March 5, 1989 | By Daniel Rubin, Inquirer Staff Writer
After an unsuccessful attempt to rock the party leadership, Stanley A. Casacio has decided to run for re-election as Ward 2 commissioner in Cheltenham Township after all. He will face Kenneth A. Kind, a lawyer who is national marketing director for Resource America, a Center City energy company. Kind won the Democrats' endorsement late last week. Casacio had set his sights on fellow Republican David Webb, who for 10 years has been the township finance director. But Casacio did not have the votes in the party leadership, and Webb won overwhelming endorsement for the May 16 primary.
NEWS
November 3, 1988 | By Karen Akerlof, Special to The Inquirer
Six Rosemont College alumnae, speaking at a panel discussion on "Women in Politics," told an audience at the college Saturday that despite continuing sexism, politics is gradually opening up to women. "We have gotten over the hump of women's liberation. We can't say that (sexism) isn't there, but we can deal with it," said Tracey Massey, Tredyffrin Township supervisor. "I think that we sometimes have trouble being taken seriously," said Patricia Dohrenwend, town clerk in Eastchester, N.Y., arguing that woman face fewer problems with sexism as candidates than they do as office-holders.
NEWS
February 24, 2006 | By Chris Mondics, Inquirer Washington Bureau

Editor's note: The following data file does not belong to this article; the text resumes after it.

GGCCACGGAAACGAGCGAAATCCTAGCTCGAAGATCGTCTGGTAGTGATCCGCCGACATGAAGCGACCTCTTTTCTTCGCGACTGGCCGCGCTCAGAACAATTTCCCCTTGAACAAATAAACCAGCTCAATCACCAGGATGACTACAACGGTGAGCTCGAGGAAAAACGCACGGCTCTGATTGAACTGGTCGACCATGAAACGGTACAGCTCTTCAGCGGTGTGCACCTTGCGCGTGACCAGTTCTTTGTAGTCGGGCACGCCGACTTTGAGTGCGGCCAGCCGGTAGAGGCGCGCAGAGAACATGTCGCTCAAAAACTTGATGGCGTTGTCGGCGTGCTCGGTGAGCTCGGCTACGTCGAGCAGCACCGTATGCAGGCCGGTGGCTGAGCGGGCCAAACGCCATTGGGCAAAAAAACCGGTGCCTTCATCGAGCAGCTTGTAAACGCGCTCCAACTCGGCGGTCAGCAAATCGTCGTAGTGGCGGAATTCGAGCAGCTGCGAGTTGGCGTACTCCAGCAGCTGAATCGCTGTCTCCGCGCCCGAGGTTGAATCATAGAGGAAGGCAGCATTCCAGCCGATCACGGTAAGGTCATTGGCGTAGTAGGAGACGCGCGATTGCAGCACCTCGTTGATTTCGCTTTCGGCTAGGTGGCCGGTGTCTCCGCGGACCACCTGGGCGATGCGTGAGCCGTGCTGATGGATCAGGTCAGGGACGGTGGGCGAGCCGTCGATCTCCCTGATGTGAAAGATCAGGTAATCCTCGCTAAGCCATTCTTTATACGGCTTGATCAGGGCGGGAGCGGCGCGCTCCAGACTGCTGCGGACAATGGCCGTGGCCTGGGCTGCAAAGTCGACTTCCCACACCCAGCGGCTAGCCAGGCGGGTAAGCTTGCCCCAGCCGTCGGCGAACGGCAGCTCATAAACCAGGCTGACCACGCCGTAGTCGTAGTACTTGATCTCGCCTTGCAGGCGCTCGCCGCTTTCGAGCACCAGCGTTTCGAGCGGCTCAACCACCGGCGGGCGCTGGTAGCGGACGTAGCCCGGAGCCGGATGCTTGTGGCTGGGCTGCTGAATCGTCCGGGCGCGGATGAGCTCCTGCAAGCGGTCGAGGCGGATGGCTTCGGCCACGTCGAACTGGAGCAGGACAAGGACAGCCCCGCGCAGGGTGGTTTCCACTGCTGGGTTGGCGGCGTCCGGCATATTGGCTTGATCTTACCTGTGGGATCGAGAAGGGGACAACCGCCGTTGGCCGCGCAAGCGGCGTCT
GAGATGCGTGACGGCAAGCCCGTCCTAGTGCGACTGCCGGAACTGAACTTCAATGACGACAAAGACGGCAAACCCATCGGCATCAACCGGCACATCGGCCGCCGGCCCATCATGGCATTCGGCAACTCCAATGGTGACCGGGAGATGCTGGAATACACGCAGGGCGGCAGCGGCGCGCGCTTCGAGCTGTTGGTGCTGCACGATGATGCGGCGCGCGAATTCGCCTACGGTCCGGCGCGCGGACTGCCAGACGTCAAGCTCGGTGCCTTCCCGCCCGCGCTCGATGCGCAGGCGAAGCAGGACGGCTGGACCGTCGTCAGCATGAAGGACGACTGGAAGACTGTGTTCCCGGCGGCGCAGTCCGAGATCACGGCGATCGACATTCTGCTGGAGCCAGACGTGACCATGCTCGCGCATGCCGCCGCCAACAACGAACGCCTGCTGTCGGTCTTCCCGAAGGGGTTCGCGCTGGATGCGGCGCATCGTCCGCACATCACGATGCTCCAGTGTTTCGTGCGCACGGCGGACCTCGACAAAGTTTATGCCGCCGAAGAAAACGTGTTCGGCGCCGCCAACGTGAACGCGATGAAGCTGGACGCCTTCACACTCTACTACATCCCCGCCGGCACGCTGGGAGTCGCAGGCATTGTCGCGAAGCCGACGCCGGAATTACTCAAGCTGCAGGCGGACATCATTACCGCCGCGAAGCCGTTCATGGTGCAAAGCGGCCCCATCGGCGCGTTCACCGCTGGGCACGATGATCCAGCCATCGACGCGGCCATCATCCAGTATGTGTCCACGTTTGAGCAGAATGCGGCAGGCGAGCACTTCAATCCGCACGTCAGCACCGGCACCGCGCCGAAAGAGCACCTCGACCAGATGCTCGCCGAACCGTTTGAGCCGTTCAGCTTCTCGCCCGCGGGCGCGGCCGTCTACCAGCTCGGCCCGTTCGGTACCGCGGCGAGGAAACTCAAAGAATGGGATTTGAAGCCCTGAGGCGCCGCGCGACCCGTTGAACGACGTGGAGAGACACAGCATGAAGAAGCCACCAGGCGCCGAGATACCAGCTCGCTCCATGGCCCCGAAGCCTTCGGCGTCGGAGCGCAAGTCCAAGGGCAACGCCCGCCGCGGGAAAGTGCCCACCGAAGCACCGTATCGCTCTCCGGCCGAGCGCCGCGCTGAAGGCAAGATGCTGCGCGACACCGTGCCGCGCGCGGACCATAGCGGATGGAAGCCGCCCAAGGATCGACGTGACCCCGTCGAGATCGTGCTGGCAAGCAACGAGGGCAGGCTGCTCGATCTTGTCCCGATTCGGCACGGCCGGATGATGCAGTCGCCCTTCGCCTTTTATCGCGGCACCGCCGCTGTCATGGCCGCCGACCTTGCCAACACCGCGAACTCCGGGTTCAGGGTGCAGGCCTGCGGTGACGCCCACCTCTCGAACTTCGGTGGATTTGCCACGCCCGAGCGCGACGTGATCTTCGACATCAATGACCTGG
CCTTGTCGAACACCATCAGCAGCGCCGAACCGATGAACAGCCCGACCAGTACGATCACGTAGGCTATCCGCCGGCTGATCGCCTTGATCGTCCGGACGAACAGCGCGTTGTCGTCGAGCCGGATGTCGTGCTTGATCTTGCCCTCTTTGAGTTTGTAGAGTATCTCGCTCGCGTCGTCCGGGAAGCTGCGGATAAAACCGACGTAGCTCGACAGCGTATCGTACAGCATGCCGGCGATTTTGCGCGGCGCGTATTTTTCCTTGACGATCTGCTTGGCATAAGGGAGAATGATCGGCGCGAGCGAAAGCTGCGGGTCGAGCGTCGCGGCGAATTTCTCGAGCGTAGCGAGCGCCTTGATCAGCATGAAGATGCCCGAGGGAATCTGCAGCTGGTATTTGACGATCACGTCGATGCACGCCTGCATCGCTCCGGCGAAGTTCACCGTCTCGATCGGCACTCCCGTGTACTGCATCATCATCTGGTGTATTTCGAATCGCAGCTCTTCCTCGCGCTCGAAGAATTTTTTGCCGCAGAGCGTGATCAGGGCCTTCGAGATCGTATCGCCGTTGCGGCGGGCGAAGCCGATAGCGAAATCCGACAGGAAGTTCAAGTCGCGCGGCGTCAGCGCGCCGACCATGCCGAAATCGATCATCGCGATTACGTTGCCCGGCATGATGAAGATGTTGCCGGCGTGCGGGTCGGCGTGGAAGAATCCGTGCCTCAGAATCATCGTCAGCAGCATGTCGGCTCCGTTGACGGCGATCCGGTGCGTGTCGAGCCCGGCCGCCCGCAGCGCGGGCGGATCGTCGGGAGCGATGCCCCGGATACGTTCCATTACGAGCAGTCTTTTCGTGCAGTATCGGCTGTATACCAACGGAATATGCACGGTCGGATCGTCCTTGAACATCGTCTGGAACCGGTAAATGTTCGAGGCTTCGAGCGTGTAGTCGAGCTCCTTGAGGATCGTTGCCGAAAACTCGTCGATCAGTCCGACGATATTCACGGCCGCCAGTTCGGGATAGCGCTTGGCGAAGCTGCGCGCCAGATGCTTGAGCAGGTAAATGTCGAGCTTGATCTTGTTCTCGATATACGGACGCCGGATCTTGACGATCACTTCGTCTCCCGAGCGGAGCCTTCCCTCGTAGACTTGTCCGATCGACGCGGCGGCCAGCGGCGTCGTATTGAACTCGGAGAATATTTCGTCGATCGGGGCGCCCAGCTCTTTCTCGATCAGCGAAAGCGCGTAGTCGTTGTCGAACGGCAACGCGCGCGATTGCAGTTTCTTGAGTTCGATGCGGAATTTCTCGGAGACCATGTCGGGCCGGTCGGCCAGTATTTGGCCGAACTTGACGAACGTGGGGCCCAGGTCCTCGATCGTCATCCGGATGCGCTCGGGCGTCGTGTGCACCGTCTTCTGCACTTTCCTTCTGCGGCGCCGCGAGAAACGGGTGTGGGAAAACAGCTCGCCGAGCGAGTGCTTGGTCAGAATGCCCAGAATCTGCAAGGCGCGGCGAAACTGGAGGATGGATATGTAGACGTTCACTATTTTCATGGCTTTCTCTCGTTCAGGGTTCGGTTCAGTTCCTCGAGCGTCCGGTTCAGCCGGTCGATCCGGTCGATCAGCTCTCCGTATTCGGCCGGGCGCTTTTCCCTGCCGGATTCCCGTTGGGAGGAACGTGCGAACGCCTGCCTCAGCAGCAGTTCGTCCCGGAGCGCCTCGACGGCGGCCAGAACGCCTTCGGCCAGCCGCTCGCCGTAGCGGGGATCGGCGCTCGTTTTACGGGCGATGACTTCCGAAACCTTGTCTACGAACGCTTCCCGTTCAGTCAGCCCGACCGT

Ever since he lost his reelection bid to Christie Whitman in 1993 in a wave of voter disaffection over the state income tax, former New Jersey Gov. Jim Florio has kept a low political profile. In the ensuing years, he founded a Morristown-based company called Xspand Inc., where he is chairman and CEO, that helps local governments manage and collect on tax liens. The company recently was sold to the investment banking firm of Bear Stearns & Co. Florio briefly ventured back into electoral politics in 2000, when he ran unsuccessfully against Jon S. Corzine for the New Jersey Democratic nomination for U.S. Senate.
NEWS
June 15, 2000
There was a time when broadcasters leaped at the chance to serve as unofficial hosts of the presidential campaign. It was a way to earn their spurs as newscasters; to make household names out of their anchors and reporters; to inform their viewers; to serve the public interest. Now they view politics as a burden, a bore, a "sad show. " At local stations, it's now the ad sales manager, not the news director, who operates the only political desk on the premises. The Feb. 28 issue of Broadcasting & Cable magazine nicely captured the Gilded Age mindset of broadcasters toward politics.
NEWS
December 27, 1993 | by Edmund White, From the New York Times
The new Performing Arts Centre in Toronto opened this fall with a revival of Jerome Kern and Oscar Hammerstein's "Showboat. " The opening was stormy because of a picket line of protesters, who felt the musical denigrated blacks. In October the producers flew in the eminent black American historian Henry Louis Gates Jr., who attempted in a lecture to place the musical in historical context. Some critics responded with indignation at what they saw as a typical display of American imperialism.